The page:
Salaries, officers and employees..................        86,369,000
    Allowances and expenses...........................       138,189,000
                                                       -----------------
      Total, Salaries and Expenses....................       749,210,000
                                                       =================
      Total, House of Representatives.................       749,210,000


                         Salaries and Expenses





2000 appropriation....................................      $757,993,000
2001 budget estimate..................................       800,738,000
Committee recommendation..............................       749,210,000


    The appropriation for the operations of the House of 
Representatives is the salaries and expenses appropriation. The 
account includes the following House activities: House 
leadership offices; Members' representational allowances; 
committee salaries and expenses; salaries, officers and 
employees; allowances and expenses; and the day care center. 
The amount provided is $749,210,000.

                        House Leadership Offices





2000 appropriation....................................       $14,060,000
2001 budget estimate..................................        14,704,000
Committee recommendation..............................        13,998,000


    The Committee recommends a total of $13,998,000 for the 
operations of the leadership offices during fiscal year 2001.
    The allocation by office follows:

House Leadership Offices

        Item                                                      Amount
Office of the Speaker...................................      $1,711,000
Office of the Majority Floor Leader.....................       1,677,000
Office of the Minority Floor Leader.....................       2,039,000
Office of the Majority Whip.............................       1,427,000
Office of the Minority Whip.............................       1,065,000
Speaker's Office for Legislative Floor Activities.......         399,000
Republican Steering Committee...........................         744,000
House Republican Conference.............................       1,220,000
House Democratic Steering and Policy Committee..........       1,315,000
House Democratic Caucus.................................         649,000
Nine Minority Employees.................................       1,196,000
Training and Development Program:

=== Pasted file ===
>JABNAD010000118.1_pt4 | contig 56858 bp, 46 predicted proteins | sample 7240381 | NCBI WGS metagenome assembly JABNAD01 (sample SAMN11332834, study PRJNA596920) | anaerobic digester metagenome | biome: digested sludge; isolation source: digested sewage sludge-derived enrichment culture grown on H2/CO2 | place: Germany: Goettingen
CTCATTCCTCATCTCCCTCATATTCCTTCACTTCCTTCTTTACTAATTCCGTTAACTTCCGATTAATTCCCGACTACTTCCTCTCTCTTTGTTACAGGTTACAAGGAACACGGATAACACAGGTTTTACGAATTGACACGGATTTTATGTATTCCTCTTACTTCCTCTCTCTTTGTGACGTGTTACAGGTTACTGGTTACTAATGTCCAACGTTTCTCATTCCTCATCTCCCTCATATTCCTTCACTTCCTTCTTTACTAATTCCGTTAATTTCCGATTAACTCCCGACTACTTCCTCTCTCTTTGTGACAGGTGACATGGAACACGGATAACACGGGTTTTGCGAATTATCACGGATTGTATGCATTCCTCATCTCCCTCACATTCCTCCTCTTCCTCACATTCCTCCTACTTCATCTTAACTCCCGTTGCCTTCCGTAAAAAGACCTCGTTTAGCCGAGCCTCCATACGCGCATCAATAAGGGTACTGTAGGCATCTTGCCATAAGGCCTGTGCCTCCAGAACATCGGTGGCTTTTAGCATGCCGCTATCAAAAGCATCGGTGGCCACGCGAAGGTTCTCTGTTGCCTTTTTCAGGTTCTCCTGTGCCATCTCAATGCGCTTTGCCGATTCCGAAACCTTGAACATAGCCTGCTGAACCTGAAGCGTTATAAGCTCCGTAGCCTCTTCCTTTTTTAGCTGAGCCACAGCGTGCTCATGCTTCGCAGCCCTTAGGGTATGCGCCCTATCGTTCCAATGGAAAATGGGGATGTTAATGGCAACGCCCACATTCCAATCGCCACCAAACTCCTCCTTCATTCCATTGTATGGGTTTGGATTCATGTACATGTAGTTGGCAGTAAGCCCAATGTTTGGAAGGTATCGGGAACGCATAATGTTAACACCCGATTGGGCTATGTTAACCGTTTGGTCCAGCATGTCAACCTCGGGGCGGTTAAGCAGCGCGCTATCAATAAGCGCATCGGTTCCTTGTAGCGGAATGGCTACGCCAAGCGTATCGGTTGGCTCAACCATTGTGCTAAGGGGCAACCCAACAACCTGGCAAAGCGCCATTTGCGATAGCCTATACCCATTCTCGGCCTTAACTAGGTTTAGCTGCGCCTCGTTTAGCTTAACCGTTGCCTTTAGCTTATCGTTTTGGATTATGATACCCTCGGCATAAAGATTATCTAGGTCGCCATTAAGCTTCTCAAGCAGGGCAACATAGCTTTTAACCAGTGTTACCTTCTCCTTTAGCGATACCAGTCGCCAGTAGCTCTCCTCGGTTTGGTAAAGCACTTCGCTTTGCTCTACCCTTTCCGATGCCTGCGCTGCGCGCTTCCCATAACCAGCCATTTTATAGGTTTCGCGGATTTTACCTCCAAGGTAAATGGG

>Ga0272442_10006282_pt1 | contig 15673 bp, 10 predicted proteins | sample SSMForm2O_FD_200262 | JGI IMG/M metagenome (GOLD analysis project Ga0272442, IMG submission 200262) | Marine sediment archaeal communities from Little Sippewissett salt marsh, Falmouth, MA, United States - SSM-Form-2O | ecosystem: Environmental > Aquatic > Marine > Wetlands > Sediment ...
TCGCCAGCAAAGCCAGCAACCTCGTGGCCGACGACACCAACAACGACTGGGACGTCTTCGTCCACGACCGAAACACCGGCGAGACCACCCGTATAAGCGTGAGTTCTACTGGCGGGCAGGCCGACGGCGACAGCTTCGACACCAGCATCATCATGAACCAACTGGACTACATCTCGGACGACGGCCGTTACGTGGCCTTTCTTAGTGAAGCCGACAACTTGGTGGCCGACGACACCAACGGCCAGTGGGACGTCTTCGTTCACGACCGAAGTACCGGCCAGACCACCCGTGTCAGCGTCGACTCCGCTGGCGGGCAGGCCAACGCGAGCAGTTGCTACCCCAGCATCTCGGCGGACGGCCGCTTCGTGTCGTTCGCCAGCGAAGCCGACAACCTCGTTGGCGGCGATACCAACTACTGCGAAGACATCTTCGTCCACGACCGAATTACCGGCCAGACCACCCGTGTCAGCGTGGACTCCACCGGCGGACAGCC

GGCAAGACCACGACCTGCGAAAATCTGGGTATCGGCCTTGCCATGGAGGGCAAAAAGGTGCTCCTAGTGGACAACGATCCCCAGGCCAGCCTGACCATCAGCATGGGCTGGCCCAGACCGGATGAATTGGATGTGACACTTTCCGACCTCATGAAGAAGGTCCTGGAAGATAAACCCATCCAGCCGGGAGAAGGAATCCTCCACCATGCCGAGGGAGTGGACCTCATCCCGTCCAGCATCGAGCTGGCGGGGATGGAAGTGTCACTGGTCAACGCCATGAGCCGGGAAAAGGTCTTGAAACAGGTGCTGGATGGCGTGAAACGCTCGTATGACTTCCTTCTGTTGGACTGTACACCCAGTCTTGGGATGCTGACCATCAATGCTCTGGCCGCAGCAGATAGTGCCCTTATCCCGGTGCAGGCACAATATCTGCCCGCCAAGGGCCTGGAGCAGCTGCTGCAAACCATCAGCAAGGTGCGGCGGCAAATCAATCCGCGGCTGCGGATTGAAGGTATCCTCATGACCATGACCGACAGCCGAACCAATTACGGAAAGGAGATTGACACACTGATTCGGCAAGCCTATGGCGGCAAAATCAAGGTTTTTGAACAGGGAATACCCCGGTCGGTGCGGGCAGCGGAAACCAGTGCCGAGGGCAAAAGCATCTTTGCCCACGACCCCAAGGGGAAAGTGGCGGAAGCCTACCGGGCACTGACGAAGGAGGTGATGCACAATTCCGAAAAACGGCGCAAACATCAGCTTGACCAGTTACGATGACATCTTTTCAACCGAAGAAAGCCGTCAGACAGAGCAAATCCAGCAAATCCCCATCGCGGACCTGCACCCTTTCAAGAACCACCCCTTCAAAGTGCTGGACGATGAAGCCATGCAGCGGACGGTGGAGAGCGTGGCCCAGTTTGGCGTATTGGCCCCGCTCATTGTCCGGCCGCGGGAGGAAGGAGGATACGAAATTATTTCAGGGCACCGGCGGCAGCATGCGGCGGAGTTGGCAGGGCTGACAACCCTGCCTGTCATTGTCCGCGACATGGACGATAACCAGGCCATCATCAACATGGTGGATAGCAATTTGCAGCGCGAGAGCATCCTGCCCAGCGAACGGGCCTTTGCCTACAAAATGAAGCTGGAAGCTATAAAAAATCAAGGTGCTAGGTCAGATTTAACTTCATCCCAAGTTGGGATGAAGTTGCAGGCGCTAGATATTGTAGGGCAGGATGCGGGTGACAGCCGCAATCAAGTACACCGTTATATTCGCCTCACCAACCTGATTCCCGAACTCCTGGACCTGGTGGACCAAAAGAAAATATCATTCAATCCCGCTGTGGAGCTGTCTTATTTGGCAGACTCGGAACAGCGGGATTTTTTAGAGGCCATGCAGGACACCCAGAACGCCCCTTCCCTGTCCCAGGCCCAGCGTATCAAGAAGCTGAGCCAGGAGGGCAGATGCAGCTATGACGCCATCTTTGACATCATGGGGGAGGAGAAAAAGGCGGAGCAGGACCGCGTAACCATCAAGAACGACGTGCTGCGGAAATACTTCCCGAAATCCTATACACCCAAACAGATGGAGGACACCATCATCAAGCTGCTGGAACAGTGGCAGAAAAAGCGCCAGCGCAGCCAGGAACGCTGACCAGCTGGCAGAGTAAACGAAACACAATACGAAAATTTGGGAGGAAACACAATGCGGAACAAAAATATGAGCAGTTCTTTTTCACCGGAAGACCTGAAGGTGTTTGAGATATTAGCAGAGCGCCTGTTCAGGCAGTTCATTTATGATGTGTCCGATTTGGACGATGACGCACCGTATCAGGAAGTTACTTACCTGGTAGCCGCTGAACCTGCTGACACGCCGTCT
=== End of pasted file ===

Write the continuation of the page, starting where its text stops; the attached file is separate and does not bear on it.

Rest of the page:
Majority............................................         278,000
    Minority............................................         278,000
                    --------------------------------------------------------
                    ____________________________________________________
      Total.............................................      13,998,000

                  Members' Representational Allowances





2000 appropriation....................................      $406,279,000
2001 budget estimate..................................       422,894,000
Committee recommendation..............................       400,527,000


    A total of $400,527,000 is recommended for the 
representational allowances of the Members of the House, the 
so-called MRA account. The budget request, $422,894,000, 
included estimates of $294,623,000 for clerk hire salaries, 
$103,271,000 for official expenses, and $25,000,000 for 
official mail. The Committee bill does not provide sufficient 
funds to cover the request. Committee assumptions included in 
the recommendation are $285,234,000 for clerk hire, 
$100,593,000 for official expenses, and $14,700,000 for 
official mail. It should be noted that these components are 
fungible under regulations prescribed by the Committee on House 
Administration. Each Member has an overall consolidated 
allowance established by the Committee on House Administration 
from which staff salaries, office expenses, and mail costs are 
drawn.
    Many Members do not expend their full allowance. Thus, the 
bill does not fully fund the Members' representational 
allowances. If the Committee bill were to fully fund the 
Members' representational allowances account, the amount 
appropriated would have to be increased by $33.5 million.
    Ordinarily, over the past several years, the Committee has 
included a provision in the bill designed to prevent transfer 
of the unused portion of the overall MRA appropriation for use 
by other House accounts. That is, unexpended MRA appropriation 
balances have been allowed to lapse. The Committee has not 
included such a provision in the FY2001 bill because in recent 
years this account has been underfunded. Moreover, for FY01, 
because the bill reduces the budget request by such a large 
amount, over $50 million, and because the 2001 level will 
require an $8.8 million reduction below the amount appropriated 
for FY2000 for the operations of the House, many House 
employing authorities will be sorely stretched financially to 
meet their workload needs within the amounts provided.
    Therefore, like any large corporation or other large 
enterprises, the House will have to manage its FY2001 funds 
very carefully. There may be a need to transfer balances from 
savings in this or any other account to meet some of those 
situations where the Committee bill has made reductions that 
can not be sustained, given the workload and the realities of 
legislative activity. That is the situation that allowed the 
Committee to transfer funds into the MRA account on several 
occasions. Savings from other House accounts were used in those 
instances to defray MRA expenses (all done within authorized